3. It's a really small moment. It's from Season 1 — I think it's from "The Vulture." We're on a bus, and we have a little back and forth. Andy and I ended up ad-libbing something. I don't even remember what Jake says, but I say, "Shut up." It's just this really small moment, but it's kind of flirty, and it's one of the first flirty moments they have. We toyed with that moment when we were shooting it. It was so small, but it planted the seed for us, I think, of what their dynamic was. Like, their competitiveness and pushing each other's buttons, but doing it in a flirty way. There was just a chemistry there, and I think for me as an actor it was the first moment where I was like, "Oh, this is good."

    BuzzFeed: You mentioned ad-libbing a lot while shooting. Did you always film a scripted take and then improv?

    In the beginning we did, yeah. We called them "fun runs." I think that was something from Parks and Rec. It would be a few takes scripted and then a "fun run." As we went along, it sort of became more mixed. We'd always start scripted, and then we would play with a section and ad-lib. There was less of like, "Here's the scripted take. Now here's the improv take." We began to do it more naturally and just have options.

    BuzzFeed: How was it improvising with Andy Samberg the first time?

    Honestly, it was nerve-racking the first few seasons. I was just trying not to screw it up. But, like anything, you get more confident about it. We also found our own groove season after season. Andy's so good at coming up with stuff on the spot. He added to every single scene and would always make things better. Our writers were also incredible coming up with stuff day of. I would say like 20%–30% of every episode was stuff that came out on the day.

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    Behind-the-scenes memories from Brooklyn Nine-Nine — one from filming the pilot and one from the series finale.

    1. It was actually right before we started shooting. We sort of did some days of rehearsal, where we got some police training and sat with detectives. There was a day where we were all hanging out in between, and I don't remember what we were even talking and laughing about, but it was like everybody was getting along so damn well. We were making each other laugh, and just the conversation flowed so effortlessly. I had a moment where I was like, "Oh, I love these people. I really hope this show gets picked up because something magical is happening with us." So, when the show got picked up, it was so thrilling because it was almost like you could sense that we were going to become really close.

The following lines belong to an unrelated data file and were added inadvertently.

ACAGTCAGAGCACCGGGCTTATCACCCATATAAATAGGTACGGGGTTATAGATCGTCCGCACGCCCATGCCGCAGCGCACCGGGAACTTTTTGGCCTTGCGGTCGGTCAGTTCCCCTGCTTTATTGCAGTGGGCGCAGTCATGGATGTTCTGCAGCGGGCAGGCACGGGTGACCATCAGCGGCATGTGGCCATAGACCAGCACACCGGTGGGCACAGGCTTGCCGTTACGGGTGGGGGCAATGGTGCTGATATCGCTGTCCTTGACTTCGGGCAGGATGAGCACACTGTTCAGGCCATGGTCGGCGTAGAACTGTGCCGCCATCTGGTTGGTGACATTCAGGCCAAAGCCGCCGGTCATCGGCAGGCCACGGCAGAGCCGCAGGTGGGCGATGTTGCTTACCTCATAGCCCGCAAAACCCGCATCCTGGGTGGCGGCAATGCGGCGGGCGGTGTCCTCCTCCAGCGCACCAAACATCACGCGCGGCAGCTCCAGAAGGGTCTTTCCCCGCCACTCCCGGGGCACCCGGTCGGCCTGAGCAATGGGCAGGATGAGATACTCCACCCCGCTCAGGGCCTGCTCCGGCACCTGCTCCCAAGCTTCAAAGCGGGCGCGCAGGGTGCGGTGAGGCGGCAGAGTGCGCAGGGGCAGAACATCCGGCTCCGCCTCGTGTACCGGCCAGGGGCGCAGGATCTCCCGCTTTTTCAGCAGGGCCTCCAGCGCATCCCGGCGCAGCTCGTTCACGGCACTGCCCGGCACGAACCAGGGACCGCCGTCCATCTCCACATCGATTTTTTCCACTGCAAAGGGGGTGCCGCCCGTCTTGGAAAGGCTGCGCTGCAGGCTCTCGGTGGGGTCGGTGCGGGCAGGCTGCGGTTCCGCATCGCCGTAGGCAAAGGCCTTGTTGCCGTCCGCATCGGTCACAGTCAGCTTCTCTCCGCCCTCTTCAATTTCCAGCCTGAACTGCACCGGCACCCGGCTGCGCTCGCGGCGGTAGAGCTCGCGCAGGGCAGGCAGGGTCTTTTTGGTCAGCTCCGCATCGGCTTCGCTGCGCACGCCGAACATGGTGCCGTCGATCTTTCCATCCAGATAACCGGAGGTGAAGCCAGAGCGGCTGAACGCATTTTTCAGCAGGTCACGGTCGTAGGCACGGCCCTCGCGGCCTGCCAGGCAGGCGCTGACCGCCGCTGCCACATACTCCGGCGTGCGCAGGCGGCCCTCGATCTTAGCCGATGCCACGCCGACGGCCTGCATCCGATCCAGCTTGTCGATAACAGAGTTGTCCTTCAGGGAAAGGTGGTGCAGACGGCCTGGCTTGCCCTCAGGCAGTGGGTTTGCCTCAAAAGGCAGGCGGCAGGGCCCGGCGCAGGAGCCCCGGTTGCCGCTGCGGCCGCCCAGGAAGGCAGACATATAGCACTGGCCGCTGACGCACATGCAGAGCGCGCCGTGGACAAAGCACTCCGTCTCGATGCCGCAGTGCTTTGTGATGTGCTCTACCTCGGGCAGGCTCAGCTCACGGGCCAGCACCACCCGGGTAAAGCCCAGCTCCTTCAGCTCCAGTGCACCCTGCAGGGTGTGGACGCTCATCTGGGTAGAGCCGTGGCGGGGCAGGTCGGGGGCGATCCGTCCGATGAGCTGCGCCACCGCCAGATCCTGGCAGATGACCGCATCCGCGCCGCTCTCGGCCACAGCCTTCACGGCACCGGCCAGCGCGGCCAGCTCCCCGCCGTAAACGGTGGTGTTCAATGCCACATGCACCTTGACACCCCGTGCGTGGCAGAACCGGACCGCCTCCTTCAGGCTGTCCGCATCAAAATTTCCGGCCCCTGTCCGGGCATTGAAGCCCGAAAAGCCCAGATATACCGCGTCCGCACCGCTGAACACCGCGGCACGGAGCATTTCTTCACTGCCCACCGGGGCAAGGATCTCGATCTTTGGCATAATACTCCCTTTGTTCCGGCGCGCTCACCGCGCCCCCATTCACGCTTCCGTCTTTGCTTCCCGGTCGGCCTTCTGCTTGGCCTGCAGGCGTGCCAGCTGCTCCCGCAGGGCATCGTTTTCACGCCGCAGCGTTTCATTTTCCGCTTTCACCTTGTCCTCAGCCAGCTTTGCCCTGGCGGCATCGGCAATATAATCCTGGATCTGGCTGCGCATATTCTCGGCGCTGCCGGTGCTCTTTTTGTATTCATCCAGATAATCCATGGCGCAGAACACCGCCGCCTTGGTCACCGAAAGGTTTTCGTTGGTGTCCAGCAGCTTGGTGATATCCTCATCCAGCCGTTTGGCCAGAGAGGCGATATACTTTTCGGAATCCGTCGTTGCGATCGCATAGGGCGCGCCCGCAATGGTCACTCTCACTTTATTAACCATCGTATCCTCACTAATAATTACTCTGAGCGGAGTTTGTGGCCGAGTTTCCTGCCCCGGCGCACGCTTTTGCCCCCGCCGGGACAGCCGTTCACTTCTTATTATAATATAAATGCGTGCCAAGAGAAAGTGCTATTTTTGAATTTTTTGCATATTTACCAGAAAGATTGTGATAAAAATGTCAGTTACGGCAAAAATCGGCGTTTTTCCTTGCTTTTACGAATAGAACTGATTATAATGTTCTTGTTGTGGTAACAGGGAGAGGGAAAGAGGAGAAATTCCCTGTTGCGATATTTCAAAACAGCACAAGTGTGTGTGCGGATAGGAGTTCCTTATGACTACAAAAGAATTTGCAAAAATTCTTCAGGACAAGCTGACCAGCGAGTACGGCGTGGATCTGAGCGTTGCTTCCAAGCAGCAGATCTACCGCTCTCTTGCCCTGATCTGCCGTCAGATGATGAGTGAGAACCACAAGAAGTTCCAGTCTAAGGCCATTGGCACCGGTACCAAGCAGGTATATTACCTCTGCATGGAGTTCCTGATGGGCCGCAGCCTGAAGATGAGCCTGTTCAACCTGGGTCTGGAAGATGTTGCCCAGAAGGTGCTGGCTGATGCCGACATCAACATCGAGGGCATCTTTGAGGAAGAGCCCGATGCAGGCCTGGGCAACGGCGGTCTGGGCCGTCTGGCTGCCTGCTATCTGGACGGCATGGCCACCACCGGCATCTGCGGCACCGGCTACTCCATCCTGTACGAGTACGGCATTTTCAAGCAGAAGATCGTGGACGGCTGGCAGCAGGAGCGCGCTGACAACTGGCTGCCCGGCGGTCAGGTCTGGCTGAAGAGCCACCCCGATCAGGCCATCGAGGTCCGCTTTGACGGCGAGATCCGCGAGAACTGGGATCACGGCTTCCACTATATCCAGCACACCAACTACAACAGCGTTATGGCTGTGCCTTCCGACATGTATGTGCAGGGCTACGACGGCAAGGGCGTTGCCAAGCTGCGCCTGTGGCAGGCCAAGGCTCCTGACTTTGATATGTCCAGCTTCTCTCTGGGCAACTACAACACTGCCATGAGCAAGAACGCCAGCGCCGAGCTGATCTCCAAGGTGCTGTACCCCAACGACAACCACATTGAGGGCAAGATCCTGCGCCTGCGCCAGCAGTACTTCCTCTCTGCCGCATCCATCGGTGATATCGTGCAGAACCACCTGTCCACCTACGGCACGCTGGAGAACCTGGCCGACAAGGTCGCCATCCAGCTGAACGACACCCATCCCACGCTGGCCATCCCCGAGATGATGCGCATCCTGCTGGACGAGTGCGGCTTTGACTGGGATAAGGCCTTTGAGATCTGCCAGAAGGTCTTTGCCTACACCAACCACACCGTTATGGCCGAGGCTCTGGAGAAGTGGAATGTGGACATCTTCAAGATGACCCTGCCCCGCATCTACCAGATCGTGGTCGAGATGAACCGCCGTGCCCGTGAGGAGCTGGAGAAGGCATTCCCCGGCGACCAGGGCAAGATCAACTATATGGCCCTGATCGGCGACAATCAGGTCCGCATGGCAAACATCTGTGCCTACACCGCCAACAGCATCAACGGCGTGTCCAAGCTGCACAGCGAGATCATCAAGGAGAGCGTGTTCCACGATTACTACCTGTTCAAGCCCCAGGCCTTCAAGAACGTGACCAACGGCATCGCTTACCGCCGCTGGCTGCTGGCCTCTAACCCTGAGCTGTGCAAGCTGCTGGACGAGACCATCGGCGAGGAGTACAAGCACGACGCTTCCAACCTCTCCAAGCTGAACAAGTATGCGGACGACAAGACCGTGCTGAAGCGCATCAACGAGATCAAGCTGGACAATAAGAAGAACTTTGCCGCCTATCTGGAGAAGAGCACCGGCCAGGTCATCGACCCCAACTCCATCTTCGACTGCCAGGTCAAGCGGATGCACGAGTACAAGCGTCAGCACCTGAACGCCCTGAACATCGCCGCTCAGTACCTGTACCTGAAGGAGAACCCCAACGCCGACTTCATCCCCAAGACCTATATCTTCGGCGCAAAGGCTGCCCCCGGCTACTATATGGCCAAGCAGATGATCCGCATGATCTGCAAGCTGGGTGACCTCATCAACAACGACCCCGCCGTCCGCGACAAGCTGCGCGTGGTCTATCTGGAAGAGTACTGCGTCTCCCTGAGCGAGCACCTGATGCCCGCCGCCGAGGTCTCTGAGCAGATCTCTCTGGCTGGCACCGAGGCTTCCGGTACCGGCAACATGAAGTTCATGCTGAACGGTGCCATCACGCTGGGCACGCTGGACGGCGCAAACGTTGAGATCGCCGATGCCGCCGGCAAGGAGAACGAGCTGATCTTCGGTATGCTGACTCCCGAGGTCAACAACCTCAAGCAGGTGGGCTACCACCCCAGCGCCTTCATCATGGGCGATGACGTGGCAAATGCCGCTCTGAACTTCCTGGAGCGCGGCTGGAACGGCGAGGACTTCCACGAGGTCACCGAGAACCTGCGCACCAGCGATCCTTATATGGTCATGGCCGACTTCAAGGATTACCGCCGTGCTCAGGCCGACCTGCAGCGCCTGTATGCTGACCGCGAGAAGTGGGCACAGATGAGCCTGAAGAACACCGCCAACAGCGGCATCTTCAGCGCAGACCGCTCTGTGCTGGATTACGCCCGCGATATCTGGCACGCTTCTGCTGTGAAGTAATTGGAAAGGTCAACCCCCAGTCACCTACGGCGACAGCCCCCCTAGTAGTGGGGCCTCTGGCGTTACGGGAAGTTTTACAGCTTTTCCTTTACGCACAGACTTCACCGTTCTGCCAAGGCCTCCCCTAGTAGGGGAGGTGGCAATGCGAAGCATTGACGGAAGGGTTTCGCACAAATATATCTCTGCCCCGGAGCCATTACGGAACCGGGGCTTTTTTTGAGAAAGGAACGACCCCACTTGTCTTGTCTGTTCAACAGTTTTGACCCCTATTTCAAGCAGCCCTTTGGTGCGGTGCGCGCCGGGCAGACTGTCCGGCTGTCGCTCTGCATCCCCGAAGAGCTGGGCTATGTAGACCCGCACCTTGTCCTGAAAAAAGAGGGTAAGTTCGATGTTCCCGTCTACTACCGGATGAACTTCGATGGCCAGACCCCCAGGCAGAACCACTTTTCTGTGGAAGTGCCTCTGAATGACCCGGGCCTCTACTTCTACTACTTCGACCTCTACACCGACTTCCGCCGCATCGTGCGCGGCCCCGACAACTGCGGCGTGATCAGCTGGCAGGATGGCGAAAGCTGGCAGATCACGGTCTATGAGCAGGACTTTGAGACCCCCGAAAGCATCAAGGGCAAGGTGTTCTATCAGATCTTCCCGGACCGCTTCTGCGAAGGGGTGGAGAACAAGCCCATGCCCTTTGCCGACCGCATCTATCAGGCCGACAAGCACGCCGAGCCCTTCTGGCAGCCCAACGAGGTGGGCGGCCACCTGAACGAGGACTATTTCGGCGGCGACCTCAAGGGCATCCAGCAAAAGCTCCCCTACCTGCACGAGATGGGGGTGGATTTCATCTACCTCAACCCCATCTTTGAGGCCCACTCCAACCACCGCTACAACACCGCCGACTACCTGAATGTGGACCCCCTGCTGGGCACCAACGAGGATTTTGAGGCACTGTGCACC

The cast of Brooklyn Nine Nine
    John P. Fleenor / NBC / Getty Images

    2. The whole last week — the whole last day especially — was filled with a million little moments that were special and sad, and just filled with gratitude. After we wrapped, we went back on set and just did a little walk-through. I would say those last few weeks, too, when we were in between scenes, we had a tent outside, and whenever we were out there together, everyone had their phone away and everyone was talking to each other and just spending quality time together before it all ended. There was a lot of crying on the last day.

    BuzzFeed: Did you get to keep anything from set?

    I got a bunch of my chair backs throughout the seasons. I actually just got a box of more stuff, but some of it is spoiler-y. I got Amy's nameplate from her desk, which was nice because I did go to set and try to steal it.

    BuzzFeed: Was the stuff on Amy's desk always from the props department, or did you put some of your own things there throughout the seasons?

    It was always props department, and they're so amazing. I think in Season 1 I had gotten rid of some stuff in order to keep it really simple and organized, especially because Jake's desk was so messy. The opposites of their two desks always made me laugh. The first few seasons when I was at that desk, I had a ritual where I would sit down and I would fix everything. I would make sure everything was perfectly straight and everything was in a line. It was a little thing I did.

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    Favorite cold open from Brooklyn Nine-Nine?

    1. Oh, I mean, the Backstreet Boys one is iconic — I think in general that's probably the best one we ever did — but my personal favorite one was when they're talking about the oldest people they've arrested, and Charles walks in and thinks they're talking about the oldest person they've slept with. Joe [Lo Truglio] is so funny. There's a shot of Andy laughing — when he's genuinely laughing — in the final cut I think. He stayed in character, but he's genuinely laughing like half as Andy and half as Jake. I just remember breaking a lot during that, and it was so funny to me. Joe is one of the funniest people alive. Boyle has all the best cold opens. All of the best cold opens, besides the Backstreet Boys, involve Joe Lo Truglio. Like the Dianne Wiest one too.

    Charles saying his oldest bag was 68 and Rosa realizing he's not talking about his oldest arrest
    NBC

    BuzzFeed: I always think of the Backstreet Boys one and Holt's "Hot damn!"

    That is probably Andre Braugher's most iconic ad-lib. I'm pretty sure that is one of the ones where as soon as they said, "Cut," everybody laughed out loud, which happens a lot because we can't keep it together. You can tell the cut will come kind of fast because everyone's on the verge of breaking.

    Be sure to watch the final season of Brooklyn Nine-Nine, which airs Thursdays at 8 p.m. ET on NBC.